Immigration and Weight Gain: Mexican-American Women’s Perspectives
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There is an urgent need for effective and accessible culturally-sensitive weight-loss interventions for the Mexican-American population. It is imperative that cultural factors be taken into account when designing weight-loss interventions targeting this population. As a first step in this direction, this study examined the experiences, concerns, and beliefs regarding diet, weight and weight loss of Mexican-American immigrant women. Focus groups were conducted with Mexican-American women (n = 25) between the ages of 20 and 63, from the Portland, Oregon metropolitan area. Major themes identified in the discussions included important lifestyle changes brought about by immigration, the challenges of adopting “American ways,” lack of nutritional information, and the difficulties in making food choices given the complexities of the family context. Behavioral interventions must provide culturally-centered behavioral strategies addressing some of the difficulties identified in this study. Specific suggestions are provided for the development of weight-loss interventions for this population.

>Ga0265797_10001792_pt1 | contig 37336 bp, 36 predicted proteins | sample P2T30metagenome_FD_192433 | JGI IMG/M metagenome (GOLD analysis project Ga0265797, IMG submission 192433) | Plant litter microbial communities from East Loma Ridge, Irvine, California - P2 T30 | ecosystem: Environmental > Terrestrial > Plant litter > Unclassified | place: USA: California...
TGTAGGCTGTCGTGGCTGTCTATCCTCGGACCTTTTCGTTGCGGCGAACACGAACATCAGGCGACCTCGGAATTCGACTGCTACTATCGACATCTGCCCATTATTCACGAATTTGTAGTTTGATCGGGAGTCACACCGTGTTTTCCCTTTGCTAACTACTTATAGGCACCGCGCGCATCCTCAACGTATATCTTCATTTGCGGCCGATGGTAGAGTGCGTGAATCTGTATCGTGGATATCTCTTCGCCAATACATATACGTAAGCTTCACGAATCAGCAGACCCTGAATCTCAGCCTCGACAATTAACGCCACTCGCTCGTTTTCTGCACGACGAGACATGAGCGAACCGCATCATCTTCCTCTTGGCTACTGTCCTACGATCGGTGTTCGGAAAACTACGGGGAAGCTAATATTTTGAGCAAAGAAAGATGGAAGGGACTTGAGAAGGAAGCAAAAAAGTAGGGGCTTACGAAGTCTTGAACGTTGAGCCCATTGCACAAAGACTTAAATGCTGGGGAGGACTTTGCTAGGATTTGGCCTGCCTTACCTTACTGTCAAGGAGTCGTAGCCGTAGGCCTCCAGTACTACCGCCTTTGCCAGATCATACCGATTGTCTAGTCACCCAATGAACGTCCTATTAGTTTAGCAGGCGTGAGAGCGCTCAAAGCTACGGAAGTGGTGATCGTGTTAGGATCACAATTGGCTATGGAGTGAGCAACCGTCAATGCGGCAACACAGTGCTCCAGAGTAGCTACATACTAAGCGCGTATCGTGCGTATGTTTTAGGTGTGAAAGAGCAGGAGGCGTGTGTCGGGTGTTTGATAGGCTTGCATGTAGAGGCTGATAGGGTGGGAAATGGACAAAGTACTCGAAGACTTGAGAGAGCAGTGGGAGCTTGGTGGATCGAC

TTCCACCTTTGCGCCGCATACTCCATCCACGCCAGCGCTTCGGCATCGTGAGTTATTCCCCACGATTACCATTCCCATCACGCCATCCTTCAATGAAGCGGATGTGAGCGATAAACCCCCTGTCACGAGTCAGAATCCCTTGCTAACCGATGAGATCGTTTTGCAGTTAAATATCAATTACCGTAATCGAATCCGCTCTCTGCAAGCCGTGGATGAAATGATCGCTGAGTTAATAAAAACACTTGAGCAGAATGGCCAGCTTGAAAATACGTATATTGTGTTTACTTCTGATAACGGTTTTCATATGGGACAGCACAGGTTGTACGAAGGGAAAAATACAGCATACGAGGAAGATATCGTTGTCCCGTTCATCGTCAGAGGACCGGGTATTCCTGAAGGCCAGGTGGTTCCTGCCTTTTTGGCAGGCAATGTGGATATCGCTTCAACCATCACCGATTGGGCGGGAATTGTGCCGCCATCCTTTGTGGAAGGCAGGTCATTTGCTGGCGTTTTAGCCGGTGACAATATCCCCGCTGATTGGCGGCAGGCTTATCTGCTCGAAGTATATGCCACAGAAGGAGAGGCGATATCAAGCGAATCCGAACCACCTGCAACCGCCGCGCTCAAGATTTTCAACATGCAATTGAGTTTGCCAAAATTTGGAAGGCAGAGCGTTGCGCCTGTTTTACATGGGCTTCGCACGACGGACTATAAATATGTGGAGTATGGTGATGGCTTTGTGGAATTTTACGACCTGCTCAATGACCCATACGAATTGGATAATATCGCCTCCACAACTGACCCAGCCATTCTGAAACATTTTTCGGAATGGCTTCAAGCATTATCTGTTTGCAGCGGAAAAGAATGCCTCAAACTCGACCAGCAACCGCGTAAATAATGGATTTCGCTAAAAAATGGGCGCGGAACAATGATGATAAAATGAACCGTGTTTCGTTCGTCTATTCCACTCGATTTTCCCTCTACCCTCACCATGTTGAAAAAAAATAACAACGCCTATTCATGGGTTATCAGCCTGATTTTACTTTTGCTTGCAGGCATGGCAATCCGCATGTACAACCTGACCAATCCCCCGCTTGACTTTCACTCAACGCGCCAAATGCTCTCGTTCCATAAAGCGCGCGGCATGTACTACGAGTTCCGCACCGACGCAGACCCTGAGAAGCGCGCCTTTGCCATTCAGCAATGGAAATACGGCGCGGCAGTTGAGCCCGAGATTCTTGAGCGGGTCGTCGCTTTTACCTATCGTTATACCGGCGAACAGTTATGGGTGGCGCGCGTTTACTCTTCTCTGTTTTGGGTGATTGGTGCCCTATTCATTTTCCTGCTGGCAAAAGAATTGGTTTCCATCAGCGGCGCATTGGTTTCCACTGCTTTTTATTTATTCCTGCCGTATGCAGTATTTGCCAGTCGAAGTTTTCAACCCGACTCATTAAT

KeywordsHispanics Obesity Weight-loss interventions Immigration
This study was supported by Grant U01 HL068676-03S1 from the National Heart, Lung, and Blood Institute (NHLBI-NIH).
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